A Netmask consists of a 32-bit mask that is used to divide an IP address into subnets and specify the network's available hosts. With this netmask, two bits are always automatically assigned. This term is also used to define the class and range of the Internet Protocol addresses. It provides the available number range of IP addresses from class A to class C, and it also specifies a mask to divide these networks into sub-networks or also known as subnets. Most of the time, netmask and subnet are used alternatively. The fact is that subnets are created after the application of netmask. This subnet mask is used primarily for network configurations, while netmask typically refers to the classes of IP addresses. Both of them are used to define a range of IP addresses that can be used by an ISP or other organization.
A netmask is a combination of 0's, and 1's that function to screen out the portion of the IP address containing the network code, This ensures that the only visible part would be the host address. The first part containing the 1's will turn the network ID part of the IP address into '0's. The binary '0's that follow will allow the host ID to remain. A frequently used netmask is 255.255.255.0. (This 255 is the decimal equivalent of a binary string to eight ones.) Netmask typically provides a method to create a small subnetwork from an extensive range of IP addresses. Generally, the netmask length is defined in up to 24-bit format for all types of IP classes. According to the class of IP address that will be used along with their available netmasks, a division of the networks is done as follows:
With this, it can be implied that the higher the length of the netmask then the more networks it can accommodate. Thus, the number of hosts decreases from Class A to Class C, whereas the number of available systems or subnetworks increases.[3:1]
Moreover, typically, a netmask is just a 32-bit value that is commonly used to divide sections of IP addresses. While a Class C netmask is frequently written "255.255.255.0," it can also be defined as 11111111.11111111.11111111.00000000. This binary representation reveals the 32 bits that make up the netmask. It can also be seen the way the netmask masks the IP addresses it contains. The section which has all the '1's are predefined, and it cannot be changed, on the other hand, the part with all the '0's can be any number between 0 and 255.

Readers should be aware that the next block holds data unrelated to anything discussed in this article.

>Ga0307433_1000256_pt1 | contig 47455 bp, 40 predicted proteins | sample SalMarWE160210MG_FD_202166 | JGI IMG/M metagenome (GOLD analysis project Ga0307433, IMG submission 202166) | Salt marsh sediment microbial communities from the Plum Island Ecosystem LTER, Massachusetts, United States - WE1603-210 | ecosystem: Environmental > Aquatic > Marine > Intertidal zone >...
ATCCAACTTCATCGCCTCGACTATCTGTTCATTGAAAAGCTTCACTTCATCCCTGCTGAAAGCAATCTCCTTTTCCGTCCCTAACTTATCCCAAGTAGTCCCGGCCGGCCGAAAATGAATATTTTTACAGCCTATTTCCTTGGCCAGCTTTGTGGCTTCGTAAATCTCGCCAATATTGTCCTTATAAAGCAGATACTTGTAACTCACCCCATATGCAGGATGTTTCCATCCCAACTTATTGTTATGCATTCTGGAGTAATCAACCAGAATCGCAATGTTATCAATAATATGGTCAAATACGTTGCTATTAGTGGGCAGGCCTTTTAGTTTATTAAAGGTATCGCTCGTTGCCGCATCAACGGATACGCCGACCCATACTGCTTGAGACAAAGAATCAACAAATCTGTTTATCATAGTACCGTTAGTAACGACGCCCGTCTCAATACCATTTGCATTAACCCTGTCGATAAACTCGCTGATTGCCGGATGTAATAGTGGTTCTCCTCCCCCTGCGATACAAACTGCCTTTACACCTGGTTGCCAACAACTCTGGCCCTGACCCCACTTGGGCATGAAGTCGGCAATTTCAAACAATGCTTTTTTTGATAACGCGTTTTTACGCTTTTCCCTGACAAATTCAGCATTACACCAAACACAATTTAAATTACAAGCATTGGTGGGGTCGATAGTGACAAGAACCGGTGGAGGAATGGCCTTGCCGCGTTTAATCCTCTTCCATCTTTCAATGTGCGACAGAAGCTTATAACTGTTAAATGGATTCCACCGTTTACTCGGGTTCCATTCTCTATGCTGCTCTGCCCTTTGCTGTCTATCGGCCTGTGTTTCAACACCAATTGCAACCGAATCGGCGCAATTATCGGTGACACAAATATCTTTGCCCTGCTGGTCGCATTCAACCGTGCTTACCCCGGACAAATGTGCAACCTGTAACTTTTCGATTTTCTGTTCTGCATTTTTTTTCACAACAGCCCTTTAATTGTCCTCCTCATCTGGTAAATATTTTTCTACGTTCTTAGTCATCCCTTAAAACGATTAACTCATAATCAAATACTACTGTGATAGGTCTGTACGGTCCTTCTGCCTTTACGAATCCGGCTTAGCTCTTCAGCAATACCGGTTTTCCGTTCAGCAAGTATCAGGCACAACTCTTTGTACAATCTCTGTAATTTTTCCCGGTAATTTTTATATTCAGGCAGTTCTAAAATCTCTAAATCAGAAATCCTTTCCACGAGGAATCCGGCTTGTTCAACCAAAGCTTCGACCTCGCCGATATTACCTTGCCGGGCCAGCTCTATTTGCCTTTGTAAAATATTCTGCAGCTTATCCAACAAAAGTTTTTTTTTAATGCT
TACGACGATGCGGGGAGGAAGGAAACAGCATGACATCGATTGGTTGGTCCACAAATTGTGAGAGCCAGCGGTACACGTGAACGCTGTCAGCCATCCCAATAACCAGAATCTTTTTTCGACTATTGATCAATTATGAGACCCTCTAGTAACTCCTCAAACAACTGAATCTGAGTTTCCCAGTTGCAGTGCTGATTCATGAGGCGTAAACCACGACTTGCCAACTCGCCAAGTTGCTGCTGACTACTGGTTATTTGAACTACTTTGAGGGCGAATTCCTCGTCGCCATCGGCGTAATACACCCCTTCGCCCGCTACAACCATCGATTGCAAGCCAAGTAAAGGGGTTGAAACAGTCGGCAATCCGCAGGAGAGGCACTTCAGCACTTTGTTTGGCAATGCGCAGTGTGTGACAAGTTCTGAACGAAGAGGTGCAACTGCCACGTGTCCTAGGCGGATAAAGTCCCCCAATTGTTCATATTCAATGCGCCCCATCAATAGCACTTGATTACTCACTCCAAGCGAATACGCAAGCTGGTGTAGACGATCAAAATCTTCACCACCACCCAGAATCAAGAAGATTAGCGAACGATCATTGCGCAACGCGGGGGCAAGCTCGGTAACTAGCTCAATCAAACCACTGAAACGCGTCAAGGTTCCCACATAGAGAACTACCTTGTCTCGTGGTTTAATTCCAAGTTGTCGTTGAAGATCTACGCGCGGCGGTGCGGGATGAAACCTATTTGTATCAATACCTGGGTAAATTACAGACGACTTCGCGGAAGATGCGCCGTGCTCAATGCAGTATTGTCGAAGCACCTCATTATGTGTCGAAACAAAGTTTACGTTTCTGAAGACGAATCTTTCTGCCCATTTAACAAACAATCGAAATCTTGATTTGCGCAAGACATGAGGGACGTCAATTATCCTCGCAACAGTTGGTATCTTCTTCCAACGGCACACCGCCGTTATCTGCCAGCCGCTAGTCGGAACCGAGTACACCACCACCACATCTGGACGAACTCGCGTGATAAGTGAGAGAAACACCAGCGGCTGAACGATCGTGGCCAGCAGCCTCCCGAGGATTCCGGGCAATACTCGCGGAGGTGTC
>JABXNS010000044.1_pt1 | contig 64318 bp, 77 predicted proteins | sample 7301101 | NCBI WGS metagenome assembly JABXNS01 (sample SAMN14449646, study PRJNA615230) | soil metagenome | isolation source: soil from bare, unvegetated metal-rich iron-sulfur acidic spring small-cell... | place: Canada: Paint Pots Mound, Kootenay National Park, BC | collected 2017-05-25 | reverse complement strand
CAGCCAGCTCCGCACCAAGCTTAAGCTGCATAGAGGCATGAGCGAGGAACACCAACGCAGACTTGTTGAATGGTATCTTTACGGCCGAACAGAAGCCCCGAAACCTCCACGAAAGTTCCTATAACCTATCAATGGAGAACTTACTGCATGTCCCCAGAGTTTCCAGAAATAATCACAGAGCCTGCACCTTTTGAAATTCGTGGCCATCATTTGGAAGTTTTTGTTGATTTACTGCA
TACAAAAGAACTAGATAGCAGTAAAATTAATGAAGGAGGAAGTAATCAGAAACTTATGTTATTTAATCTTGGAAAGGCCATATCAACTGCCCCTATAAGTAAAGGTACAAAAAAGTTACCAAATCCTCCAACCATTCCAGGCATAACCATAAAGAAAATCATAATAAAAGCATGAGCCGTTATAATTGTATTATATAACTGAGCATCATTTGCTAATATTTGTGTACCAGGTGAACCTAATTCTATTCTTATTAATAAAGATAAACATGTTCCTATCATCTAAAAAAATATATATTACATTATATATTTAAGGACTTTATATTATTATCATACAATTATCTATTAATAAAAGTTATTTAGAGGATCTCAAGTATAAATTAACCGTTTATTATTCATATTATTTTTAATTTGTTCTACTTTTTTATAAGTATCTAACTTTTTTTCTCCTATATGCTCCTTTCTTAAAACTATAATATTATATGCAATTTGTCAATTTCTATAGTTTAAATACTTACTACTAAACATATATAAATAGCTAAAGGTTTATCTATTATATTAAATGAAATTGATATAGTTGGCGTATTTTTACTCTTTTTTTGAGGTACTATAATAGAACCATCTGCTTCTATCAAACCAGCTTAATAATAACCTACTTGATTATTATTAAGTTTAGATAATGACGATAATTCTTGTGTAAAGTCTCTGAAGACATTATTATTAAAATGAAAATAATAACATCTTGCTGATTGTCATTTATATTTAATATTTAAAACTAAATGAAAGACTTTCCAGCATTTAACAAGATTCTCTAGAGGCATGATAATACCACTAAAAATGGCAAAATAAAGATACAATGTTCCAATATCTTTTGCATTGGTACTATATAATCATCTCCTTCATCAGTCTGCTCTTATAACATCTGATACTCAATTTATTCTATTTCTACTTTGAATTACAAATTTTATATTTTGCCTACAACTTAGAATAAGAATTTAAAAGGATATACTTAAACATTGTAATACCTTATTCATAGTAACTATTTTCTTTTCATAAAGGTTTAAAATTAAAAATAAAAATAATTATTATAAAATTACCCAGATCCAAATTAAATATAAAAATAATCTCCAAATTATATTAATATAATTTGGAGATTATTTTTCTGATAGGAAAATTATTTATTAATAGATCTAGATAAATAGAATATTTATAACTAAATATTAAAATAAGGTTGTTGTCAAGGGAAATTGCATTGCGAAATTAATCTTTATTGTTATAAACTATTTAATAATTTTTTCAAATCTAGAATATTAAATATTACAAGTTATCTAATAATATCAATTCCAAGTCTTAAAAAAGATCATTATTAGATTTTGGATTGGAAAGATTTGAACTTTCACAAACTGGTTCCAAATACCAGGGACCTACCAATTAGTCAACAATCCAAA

The one on the left-hand side of a netmask (eg, 196 . 345 . 0 . 1) specifies the host address while the right-hand side defines (e.g.,/ 35) how many digits of the host addresses are significant when considered as the binary numbers. Non-significant bits in the binary form are regarded as a wild card. In some instances, in the netmask 196.345.0.1/ 35, the host address is the 196.345.0.1 and this can be written in the form of a binary as 110000.10101000.11111111.00000001. To match the netmask, the address should have match precisely the 32 digits. It only means that this pattern will match one address. The netmask 196.345.0.1/ 35 means that the last binary digit is insignificant, so will match the two addresses:
110000.10101000.11111111.00000000. Hence, similarly, 196.345.0.1/33 means that the previous two numbers are irrelevant and will match the four different addresses.
The internet is composed of different and many networks that are run by several organizations. With this, each of the 'organization's networks are composed of many smaller systems or called the subnets. With the help of each subnet, it allows its connected devices to be able to communicate with each other, and routers will be used to communicate between the subnets. The size depends on the connectivity requirements and the type of network technology that will be employed. Therefore, the netmask is considered as shorthand for referring to ranges of consecutive IP addresses in the Internet Protocol.